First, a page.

Lever Launches Second Mohawk Trail Entrepreneurship Challenge

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NORTH ADAMS, Mass. — Lever will launch a second Mohawk Trail Entrepreneurship Challenge (MTEC) this month focusing on wood product enterprises, thanks to a $60,000 grant from the Massachusetts Executive Office of Energy and Environmental Affairs (EOEEA). 
 
Lever's MTEC seeks to attract forestry-based and wood-using startups, excluding businesses focused on wood-based fuels. 
 
"Our Challenge programs have allowed us to support more than 80 entrepreneurs, whose companies have created hundreds of jobs," said Lever Executive Director Jeffrey Thomas. "I'm looking forward to meeting our Mohawk Trail Entrepreneur Challenge finalists and working with them to refine their business plans toward the goal of creating sustainable jobs for people in the region."
 
Finalists must be located in the Mohawk Trail region. The Challenge, which will begin recruiting this month and announce finalists in November, is limited to eight companies. These finalists will complete a nine-month Lever acceleration program culminating in a final pitch event in May 2022, with the winning company receiving $25,000 for its innovative business model. 
 
Apply for the MTEC at https://leverinc.org/2022-mtec/.
 
The MTEC aims to maximize regional economic impact through businesses that can attract revenue from areas outside the Mohawk Trail region, create new jobs, and attract financing from multiple sources. Entrepreneurs or businesses must be located in a Mohawk Trail Woodlands Partnership member town; be less than a year old and earn no more than $500,000 in revenue; and incorporate resilience to climate change. Eligible businesses can apply at www.leverinc.org.
 
The first MTEC also focused on woodlands-based businesses. The first MTEC winners were Patrick and Katie Banks of Foolhardy Hill in Charlemont, a campground with private cabins that has continued to draw tourism to the region. 
 
Ten municipalities and two regional economic development organizations received funding through the EOEEA. These grants are designed to support forest stewardship and conservation, trail improvements, and nature-based tourism in the Mohawk Trail Woodlands Partnership Region. 
 
The Mohawk Trail Woodlands Partnership is a grass-roots led program based on conserving forests and supporting sustainable management as a way to advance economic development in rural communities along the Vermont and New York borders. The program provides funding to assist towns in the Commonwealth's most rural and forested region to plan for the care of forests in the face of climate change, prepare forest offset projects, and improve nature-based tourism by improving trail networks, infrastructure, and educational exhibits. The MTEC will draw entrepreneurs from all sixteen Mohawk Trail Woodlands Partnership towns, including North Adams, Adams, and Clarksburg.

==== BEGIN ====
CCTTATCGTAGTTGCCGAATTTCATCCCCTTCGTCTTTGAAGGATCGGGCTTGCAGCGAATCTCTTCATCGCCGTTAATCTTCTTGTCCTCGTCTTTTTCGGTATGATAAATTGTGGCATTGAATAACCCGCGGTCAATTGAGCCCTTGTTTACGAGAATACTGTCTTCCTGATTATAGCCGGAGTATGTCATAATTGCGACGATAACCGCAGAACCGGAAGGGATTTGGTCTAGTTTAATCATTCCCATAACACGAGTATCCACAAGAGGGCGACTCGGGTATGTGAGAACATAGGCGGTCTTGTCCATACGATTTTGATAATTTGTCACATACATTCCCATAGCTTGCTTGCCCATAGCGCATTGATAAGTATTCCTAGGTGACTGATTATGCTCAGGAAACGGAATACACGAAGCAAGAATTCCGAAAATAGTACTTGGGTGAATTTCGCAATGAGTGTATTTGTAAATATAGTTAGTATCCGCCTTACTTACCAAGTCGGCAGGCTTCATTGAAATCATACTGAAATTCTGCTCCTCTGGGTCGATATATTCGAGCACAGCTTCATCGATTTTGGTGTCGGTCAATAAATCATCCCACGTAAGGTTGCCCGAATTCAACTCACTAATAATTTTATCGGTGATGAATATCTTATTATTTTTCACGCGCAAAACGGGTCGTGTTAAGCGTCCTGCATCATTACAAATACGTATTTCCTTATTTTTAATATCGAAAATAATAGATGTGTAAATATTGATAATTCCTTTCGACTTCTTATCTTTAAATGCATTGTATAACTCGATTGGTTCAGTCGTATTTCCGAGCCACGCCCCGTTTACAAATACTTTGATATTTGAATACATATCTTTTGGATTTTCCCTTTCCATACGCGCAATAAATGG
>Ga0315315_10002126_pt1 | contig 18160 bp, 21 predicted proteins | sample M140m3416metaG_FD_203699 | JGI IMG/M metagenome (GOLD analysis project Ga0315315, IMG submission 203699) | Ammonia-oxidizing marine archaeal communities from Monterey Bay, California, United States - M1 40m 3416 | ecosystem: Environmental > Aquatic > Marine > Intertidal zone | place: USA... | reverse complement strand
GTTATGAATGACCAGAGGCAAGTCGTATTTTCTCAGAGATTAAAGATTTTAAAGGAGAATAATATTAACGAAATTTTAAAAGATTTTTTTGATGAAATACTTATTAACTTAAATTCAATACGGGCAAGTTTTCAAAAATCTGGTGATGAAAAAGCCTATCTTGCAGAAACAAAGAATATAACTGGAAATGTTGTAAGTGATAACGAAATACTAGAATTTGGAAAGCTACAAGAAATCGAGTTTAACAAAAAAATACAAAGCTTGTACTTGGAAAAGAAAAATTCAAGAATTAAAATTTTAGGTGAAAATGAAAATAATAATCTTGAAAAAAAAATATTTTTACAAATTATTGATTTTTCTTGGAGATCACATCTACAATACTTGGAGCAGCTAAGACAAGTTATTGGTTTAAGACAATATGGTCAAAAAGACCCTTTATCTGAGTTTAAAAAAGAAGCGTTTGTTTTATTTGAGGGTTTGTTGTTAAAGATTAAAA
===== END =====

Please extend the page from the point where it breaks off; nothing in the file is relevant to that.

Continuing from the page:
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Can you reduce the Medicare surcharge?

Submitted by Edward Jones
Before you turn 65, you'll want to become familiar with Medicare's rules and features. And if you're a high earner, you'll want to be especially aware of the Medicare premium surcharge — because, over time, it can add up to some significant dollars.
 
The premium surcharge — known as the income related monthly adjustment amount, or IRMAA — is assessed on premiums for Medicare Parts B and D, and generally is based on an individual's modified adjusted gross income (MAGI) of two years ago. So, the IRMAA for 2023 would be based on one's MAGI from 2021.
 
For someone who's married and files taxes jointly, and whose MAGI for 2021 was $194,000 or less, the Part B premium for 2023 will be $164.90 per month, and the Part D premium will be whatever amount is charged by their Medicare plan. But if their 2021 MAGI was between $194,000 and $246,000, they'll pay $230.80 (a surcharge of $65.90) for Part B and an additional $12.20 for Part D. And the IRMAA rises at different income levels, reaching a maximum of $560.50 (a surcharge of $395.60) for Part B and an additional $76.40 for Part D for a MAGI of $750,000 or more.
 
If you're unprepared for the IRMAA, it can be an unpleasant surprise. So, if you've still got a few years until you enroll in Medicare, you may want to look for ways to control your MAGI and possibly limit the surcharge.
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